Assimilation and mestizaje

A life sized figure of Santa Muerte stands outside a fortune teller's storefront in Mexico City's Chinatown.

The conquest was immediately accompanied by evangelization, and new, local forms of Catholicism appeared. The Virgin of Guadalupe is one of Mexico's oldest religious image, and is said to have appeared to Juan Diego Cuauhtlatoatzin in 1531. News of the 1534 apparition on Tepayac Hill spread quickly through Mexico; and in the seven years that followed, 1532 through 1538, the Indian people accepted the Spaniards and 8 million people were converted to the Catholic faith. Thereafter, the Aztecs no longer practiced human sacrifice or native forms of worship. In 2001 the Italian Movement of Love Saint Juan Diego was created, and launched evangelization projects in 32 states. A year later, Juan Diego was canonized by Pope John Paul II.

Guadalupe is often considered a mixture of the cultures which blend to form Mexico, both racially[24] and religiously[25] Guadalupe is sometimes called the "first mestiza"[26] or "the first Mexican". [27] Mary O'Connor writes that Guadalupe "bring[s] together people of distinct cultural heritages, while at the same time affirming their distinctness."[28]

One theory is that the Virgin of Guadalupe was presented to the Aztecs as a sort of "Christianized" Tonantzin, necessary for the clergymen to convert the indigenous people to their faith. As Jacques Lafaye wrote in Quetzalcoatl and Guadalupe, "...as the Christians built their first churches with the rubble and the columns of the ancient pagan temples, so they often borrowed pagan customs for their own cult purposes.[29]

Such Virgins appeared in most of the other evangelized countries, mixing Catholicism with the local customs. The Basilica of Our Lady of Copacabana was built in Bolivia, near the Isla del Sol where the Sun God was believed to be born, in the 16th century, to commemorate the apparition of the Virgin of Copacabana. In Cuba, the Virgin named Caridad del Cobre was allegedly seen in the beginning of the 16th century, a case consigned in the Archivo General de Indias. In Brazil, Our Lady of Aparecida was declared in 1929 official Patron Saint of the country by Pope Pius XI. In Argentina, there is Our Lady of Luján. In other cases, the appearance of the Virgin was reported by an indigenous person, for example, Virgen de los Angeles in Costa Rica.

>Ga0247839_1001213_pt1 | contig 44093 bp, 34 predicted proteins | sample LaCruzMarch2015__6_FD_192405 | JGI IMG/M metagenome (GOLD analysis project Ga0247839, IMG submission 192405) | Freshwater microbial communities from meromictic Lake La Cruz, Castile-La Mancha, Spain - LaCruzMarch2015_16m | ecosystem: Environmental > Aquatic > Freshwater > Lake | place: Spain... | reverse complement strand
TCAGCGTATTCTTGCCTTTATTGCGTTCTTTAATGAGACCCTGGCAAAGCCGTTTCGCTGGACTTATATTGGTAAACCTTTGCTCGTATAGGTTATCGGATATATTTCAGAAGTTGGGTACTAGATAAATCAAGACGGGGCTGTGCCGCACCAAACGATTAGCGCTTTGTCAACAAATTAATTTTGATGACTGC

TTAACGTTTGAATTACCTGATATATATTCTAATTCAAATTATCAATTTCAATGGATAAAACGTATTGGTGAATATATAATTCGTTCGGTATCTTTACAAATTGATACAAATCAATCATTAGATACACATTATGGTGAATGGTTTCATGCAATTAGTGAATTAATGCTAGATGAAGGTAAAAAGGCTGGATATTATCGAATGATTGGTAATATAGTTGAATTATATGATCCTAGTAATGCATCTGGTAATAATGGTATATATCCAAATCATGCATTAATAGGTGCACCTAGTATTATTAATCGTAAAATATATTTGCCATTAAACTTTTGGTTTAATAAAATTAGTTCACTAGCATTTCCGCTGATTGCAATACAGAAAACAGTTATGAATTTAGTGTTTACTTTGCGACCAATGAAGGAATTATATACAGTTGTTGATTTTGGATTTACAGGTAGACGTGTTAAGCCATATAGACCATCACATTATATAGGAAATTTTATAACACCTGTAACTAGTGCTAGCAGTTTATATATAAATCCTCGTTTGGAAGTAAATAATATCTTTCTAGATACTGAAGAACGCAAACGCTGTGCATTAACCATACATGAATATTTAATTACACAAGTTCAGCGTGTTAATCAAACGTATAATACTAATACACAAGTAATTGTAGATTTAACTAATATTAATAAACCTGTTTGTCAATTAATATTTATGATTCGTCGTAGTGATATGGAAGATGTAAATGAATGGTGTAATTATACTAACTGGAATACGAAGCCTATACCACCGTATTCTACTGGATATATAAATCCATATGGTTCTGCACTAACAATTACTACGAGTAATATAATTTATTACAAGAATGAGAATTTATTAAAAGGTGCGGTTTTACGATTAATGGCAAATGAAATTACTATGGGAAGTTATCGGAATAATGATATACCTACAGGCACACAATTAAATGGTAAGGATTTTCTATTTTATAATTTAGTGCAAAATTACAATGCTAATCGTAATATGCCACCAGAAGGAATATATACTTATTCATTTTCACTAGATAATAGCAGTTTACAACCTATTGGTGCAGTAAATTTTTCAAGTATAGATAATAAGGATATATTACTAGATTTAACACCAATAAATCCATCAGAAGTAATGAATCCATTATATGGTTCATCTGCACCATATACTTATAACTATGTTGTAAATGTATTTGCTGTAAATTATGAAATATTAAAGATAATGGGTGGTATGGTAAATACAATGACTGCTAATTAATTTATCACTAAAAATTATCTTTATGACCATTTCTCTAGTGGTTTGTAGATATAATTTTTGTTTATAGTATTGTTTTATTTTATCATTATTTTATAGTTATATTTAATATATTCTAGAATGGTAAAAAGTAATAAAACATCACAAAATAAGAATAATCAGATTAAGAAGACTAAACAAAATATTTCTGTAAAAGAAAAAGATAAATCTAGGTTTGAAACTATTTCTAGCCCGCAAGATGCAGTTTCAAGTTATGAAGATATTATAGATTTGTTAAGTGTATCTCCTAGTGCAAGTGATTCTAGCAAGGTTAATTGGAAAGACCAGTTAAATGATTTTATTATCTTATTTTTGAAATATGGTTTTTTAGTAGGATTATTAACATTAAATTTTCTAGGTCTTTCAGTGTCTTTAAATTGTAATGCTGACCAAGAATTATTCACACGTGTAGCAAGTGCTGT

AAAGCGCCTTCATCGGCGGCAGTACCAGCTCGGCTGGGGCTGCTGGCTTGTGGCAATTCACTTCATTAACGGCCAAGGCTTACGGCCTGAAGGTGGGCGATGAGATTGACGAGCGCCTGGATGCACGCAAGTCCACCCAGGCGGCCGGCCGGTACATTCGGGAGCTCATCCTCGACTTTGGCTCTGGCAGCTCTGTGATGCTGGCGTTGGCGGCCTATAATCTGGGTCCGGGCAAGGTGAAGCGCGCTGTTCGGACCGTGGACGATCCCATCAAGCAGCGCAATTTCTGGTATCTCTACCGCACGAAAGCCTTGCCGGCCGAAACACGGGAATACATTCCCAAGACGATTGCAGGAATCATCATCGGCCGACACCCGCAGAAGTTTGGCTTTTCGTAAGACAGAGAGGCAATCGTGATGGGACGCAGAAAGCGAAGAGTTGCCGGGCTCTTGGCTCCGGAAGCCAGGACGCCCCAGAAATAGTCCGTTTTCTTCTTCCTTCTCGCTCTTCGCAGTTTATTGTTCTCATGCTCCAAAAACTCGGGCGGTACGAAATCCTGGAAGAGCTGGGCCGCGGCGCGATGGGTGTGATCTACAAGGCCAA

Anti-Clericalism and persecutions

For most of the history of post-colonial Latin America, religious rights have been regularly violated, and even now, tensions and conflict in the area of religion remain. Religious human rights, in the sense of freedom to exercise and practice one's religion, are almost universally guaranteed in the laws and constitutions of Latin America today, although they are not universally observed in practice. Moreover, it has taken Latin America much longer than other parts of the West to adopt religious freedom in theory and in practice, and the habit of respect for those rights is only gradually being developed.